And there are other considerations as well. Some, like build quality, size, and weight, can be quantified. Others, like the feel of a keyboard or the operation of a trackpad, are intangible. And running Windows on a Mac adds other headaches, including compatibility issues with imaging and backup software.

If you’re attracted to any of these PCs, I urge you to read the entire Soluto report so you can catch some of the subtleties in their analysis.

Topics: PCs, Apple, Dell, Lenovo, Microsoft, Windows

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  • The Acer at $430 did darn well in the test.

    I will attest to some driver issues with the rMBP as it works exceptionally well under a VM but not as well as a Boot Camp.
    • 3 imac down

      I bought 3 iMac in the last 6 or 7 years. They all died of prematured death. Screen, video adapter and main board where fatal issues. My latest grief was caused by a 2 and half year old iMac's screen that needed to be replaced and that would have cost 600$ to fix. That is a lot of money condiring that it had cost 1100$ when it was new.

      Meanwhile, my HP and Dell and a few Gateway PCS where a lot more reliable overall.
      • Mac reliability..

        I am neither a Microsoft or Apple "fan boy", but the difference in cost and pricing of any and all accessories would drive me right out of "Apple World". I can't afford "toys", and won't pay Apple prices. Also, I have friends who come up with the cash, and still have "total fails" on Apple equipment. As far as I can see, spending money on Apple only gets you a sense of superiority, not a good tool...
        • Mmmmmm....

          So a computer that can run the Mac OS, Windows, Unix, Linux, etc, in other words, all of them, unlike every other PC out there, which is powerful enough to be used by everyone from Hollywood producers to edit feature films to researchers that are working on cancer cures is a 'toy'. Mmmmm.

          And Apple is consistently, year after year, ranked number one in customer care and satisfaction. Just like the iPhone and iPad are ranked top in their fields to!

          Can't understand the 'toy' thing!

          Oh, I know, you're confusing it with the Dell Optiron computers that the University of Texas couldn't understand why they kept failing, and Dell said it was 'because the university is doing intensive mathematical calculations'!!!!

          Let me tell you the difference between a world leading company like Apple, and the low commodity producers like Dell. They both had bad batches of capacitors causing the above problems. Apple extended their warranty; Dell lied.
          • Any PC can run OS X.

            Apple just prohibits them from doing so. This is not a reflection of the PC.
          • Need to add...

            You might get limited driver support for some components.
          • Re: any pc can run os x

            os x is just a lowly component of a Mac. I wouldn't run it on hardware designed by monkeys.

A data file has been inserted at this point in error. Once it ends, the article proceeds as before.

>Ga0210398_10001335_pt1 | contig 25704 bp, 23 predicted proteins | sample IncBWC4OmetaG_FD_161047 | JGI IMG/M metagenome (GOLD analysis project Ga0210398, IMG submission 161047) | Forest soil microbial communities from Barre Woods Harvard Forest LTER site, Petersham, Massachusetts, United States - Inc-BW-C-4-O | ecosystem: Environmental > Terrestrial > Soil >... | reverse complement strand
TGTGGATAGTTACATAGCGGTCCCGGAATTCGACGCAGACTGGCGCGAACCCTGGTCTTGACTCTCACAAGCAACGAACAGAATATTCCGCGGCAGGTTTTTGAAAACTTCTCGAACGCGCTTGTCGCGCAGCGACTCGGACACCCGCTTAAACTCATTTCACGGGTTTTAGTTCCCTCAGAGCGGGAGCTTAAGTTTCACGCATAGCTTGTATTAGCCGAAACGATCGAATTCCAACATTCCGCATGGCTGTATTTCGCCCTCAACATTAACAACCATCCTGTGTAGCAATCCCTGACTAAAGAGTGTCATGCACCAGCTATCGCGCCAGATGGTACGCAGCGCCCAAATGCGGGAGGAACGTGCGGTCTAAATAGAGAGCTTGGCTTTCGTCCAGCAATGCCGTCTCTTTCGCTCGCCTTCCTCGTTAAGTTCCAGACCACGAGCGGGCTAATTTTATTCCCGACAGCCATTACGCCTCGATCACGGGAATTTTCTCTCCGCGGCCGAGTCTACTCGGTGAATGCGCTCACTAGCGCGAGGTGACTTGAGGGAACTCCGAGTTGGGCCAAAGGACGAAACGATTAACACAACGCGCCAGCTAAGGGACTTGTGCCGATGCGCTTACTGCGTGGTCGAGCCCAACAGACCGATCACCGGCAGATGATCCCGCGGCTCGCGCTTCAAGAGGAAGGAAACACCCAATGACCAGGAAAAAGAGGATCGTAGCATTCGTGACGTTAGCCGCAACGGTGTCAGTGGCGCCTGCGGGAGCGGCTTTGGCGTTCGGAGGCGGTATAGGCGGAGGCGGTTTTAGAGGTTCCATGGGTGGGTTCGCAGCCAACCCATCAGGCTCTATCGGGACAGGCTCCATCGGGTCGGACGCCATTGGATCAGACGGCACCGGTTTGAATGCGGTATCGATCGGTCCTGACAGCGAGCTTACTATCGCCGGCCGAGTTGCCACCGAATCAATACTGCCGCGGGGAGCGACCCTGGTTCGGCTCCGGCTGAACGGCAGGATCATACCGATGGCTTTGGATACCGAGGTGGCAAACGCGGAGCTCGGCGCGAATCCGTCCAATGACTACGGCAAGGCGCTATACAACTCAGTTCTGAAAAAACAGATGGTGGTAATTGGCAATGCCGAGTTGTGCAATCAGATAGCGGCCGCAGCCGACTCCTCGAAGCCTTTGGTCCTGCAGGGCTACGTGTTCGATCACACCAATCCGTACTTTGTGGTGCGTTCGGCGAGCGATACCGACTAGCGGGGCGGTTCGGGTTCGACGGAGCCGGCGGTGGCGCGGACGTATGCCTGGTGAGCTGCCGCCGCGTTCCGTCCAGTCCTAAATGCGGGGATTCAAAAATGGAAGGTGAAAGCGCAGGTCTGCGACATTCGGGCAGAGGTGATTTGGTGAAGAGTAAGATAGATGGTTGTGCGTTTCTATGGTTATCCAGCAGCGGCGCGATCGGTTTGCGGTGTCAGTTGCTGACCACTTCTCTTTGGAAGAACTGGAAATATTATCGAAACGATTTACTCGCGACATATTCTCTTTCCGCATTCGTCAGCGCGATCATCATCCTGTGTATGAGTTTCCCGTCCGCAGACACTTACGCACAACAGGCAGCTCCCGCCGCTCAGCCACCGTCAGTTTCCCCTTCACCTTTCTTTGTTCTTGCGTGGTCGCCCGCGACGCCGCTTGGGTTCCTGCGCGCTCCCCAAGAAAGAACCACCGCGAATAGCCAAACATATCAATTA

• So you are advocating loading OS X on an OEM PC?

          • Ya

            Hackintosh anyone?
          • before I saw the bank draft ov $9022,

            before I saw the bank draft ov $9022, I accept that my cousin could trully bringing in money in their spare time from there new laptop.. there dads buddy has been doing this for under eleven months and at present cleard the mortgage on there appartment and purchased a gorgeous Jaguar XJ. go to, ...,, >> http://qr.net/kiS7
          • WRONG

            There are multiple OC hardware configurations that will run OS-X, but it isnt universal. OS-X drivers only support certain MB/graphics card combinations.
          • Have yoiu

            ever heard of Hackintosh?
            Linux runs just fine on Windows boxes.
            There are millions more programs that I can run on Windows that you can't find for Macs.
            Macs are overpriced...as this article shows (even though they are trying to boost otherwise dismal Mac sells).
          • Re: Hackintosh

            it is retarded experience. OS X is meant to be run on Macs. It is integral part of it.

            Try reading books translated by Google Translator - the same experience.
          • Hackintosh

            A Hackintosh is the only OSX laptop with a FULL keyboard.
            A hackintosh is the only OSX laptop with swappable batteries so you can have portable duty cycle of 99%.
            A hackintosh is the only OSX laptop with built in WWAN.
            A hackintosh is now the only new OSX laptop with built in RJ45 ethernet port.
            A hackintosh is the lightest OSX laptop.
            A hackintosh is the fastest OSX laptop.
            A hackintosh is the cheapest OSX laptop.
          • A hackintosh is illegal

          • So,

            Who cares? It's mine, I'll do with it what I want.
          • Apple's licensing is....

            only for those willing to allow a corporation to make all of their computing decisions for them. Period.
          • missed right click ;)

            if i buy a motorcycle snatch the motor for a jetski so what i can do that.if i buy a hp 360dlg4 and put win 7 u on it its my box the local fanboys that see my "desktop" learn that apple does not make a faster more dependable machine. cost effective? i think not. over kill? i hope so that was the plan.
            Bob Bray
          • The same can be said of Macs!

            Running Windows on Boot Camp sucks compared to running it on a PC. There is nothing prohibiting a PC from running OS X except Apple.
          • Re: Linux runs just fine on Windows boxes.

            There is no such thing as a "Windows box".

            Windows runs on specific architecture computer. The same can be said for OS X, or for any UNIX --- except that these run on a wildly wider set of computer architectures.

            The difference between Apple and Microsoft is that Apple are making personal computers since 1973, Microsoft is not.